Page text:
Understanding the arguments in God’s not Dead: Part I of III



So, you have seen the movie and you were intrigued by the arguments put forward in the classroom, but maybe the arguments went by a little quick, or maybe you just want a little more depth.  There is a lot of depth to be found in these arguments, and in some cases, hundreds of years of thought behind what Josh put forward in the classroom, most of which would have been very familiar to his Philosophy professor.

The movie has certain elements and story-lines that interweave their way through the picture.  Some people’s lives are going well, while others are not.  Much like many other decidedly Christian movies, there is the stereotypical Atheist who seems all too eager to destroy Christian belief, but gets turned around by some event in life.  In many ways that is the character of Amy, who in her emotional distress,  begins to consider God.  When faced with the possibility of losing her life, she turns to the Creator.

The Character of Professor Radisson is different.  While ultimately it seems his Atheism was the result of an emotional trial, he, like many others, has found reasons, arguments, and evidence that he feels give the Atheist position the upper hand.  Too often I believe that we as Christians dismiss such intellectual arguments as a mere facade, a mask worn to cover the real reasons why people do not follow God.  This is much to our detriment.  While it may be the case that some Atheists ultimately believe what they do for emotional or moral reasons (wanting sexual freedom, etc.), the arguments they use can be legitimate and major barriers to coming to Christ.  These arguments can also lead to unprepared Christians losing their faith when confronted by Atheistic ideas.  Therefore, we must be prepared to give a well reasoned and well though out defense of our faith as Josh did in the movie, and as the Apostle Peter told us to do in I Peter 3:15.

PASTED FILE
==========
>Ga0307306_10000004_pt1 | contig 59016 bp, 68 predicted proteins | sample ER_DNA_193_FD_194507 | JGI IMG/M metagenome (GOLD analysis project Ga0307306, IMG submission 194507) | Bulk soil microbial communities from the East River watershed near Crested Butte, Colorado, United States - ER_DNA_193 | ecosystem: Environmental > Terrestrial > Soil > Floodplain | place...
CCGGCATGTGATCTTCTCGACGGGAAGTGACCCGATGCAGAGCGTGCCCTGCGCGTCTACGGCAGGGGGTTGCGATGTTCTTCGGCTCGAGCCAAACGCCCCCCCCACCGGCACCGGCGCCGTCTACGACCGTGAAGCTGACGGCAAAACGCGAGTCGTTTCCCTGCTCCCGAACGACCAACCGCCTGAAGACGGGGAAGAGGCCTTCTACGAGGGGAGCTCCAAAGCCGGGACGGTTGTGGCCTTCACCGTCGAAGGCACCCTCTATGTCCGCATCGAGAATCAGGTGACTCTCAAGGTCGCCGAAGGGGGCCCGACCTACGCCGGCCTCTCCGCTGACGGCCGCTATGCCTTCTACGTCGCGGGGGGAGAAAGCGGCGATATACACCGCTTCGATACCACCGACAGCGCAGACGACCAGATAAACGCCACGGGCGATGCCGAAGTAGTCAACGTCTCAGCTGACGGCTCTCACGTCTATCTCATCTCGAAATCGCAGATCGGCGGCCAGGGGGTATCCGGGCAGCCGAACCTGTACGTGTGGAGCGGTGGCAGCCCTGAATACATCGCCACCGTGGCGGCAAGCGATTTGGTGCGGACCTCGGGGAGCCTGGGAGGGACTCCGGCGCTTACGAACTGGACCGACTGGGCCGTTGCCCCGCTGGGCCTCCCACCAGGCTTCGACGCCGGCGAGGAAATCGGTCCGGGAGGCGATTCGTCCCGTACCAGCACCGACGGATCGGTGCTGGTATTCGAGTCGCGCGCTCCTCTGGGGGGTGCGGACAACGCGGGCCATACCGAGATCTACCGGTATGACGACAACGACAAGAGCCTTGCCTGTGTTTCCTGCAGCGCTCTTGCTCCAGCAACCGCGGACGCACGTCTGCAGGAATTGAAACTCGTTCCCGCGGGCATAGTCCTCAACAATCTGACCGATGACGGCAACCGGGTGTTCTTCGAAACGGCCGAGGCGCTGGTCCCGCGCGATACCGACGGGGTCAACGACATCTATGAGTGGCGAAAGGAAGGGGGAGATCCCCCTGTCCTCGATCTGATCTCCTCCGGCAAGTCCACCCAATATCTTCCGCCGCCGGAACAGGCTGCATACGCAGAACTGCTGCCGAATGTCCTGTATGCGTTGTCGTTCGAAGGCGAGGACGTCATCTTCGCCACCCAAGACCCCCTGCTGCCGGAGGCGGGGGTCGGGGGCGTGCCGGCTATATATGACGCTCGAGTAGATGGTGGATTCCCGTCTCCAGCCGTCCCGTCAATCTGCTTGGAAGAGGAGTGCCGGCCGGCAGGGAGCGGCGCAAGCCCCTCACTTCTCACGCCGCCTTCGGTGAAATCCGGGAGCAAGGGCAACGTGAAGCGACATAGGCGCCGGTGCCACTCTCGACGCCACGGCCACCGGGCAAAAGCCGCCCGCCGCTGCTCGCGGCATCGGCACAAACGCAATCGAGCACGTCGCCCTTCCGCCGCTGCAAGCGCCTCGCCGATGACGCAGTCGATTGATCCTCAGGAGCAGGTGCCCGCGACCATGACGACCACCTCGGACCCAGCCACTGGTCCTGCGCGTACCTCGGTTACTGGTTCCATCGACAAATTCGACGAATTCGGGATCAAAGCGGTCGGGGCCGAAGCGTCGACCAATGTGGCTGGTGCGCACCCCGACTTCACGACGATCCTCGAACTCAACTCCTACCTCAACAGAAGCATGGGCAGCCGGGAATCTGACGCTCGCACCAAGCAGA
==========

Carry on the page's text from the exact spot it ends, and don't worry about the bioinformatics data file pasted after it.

So let’s dig in:

First we should discuss the arguments advanced by Professor Radisson.  The kind of arguments he utters are more likely to be found on the lips of the “man on the street” Atheist rather than a tenured Philosopher, but the fact remains that many people, including college professors, both find such arguments compelling, and use them when speaking to Christians about matters of faith.  In short it is not out of the realm of possibility that a student would hear their professor make similar claims, so it is important that we examine them.

There were a couple of arguments the Professor used which are meant to stack the deck in his favor.  His first argument is an appeal to the masses saying that one should just admit what every sophomore already knows, there is no God.  This is what is known as an argumentum ad populum, which is just a fancy Latin way of saying, everyone believes it is true, therefore it must be true.  This is a fallacy (a wrong way of reasoning).  As Josh pointed out later, the fact that the majority of the world at one time accepted Aristole’s view of a static Universe (meaning the Universe is not getting bigger or smaller), that did not make it true.  If everyone believed the scientific viewpoint that the Sun revolved around the Earth, as was the case for many hundreds of years, that did not make such a statement a true statement about reality.  So, the statement that “Everyone knows there is no God,” is not only false because it assumes everyone agrees (this fallacy is called a hasty over-generalization), which we as Christians serve as counter examples, but even if everyone did believe there was no God, that would not make it true.  God either exists or He does not; the opinion of people does not change the truth, just as the opinion of people cannot make the Sun travel around the Earth.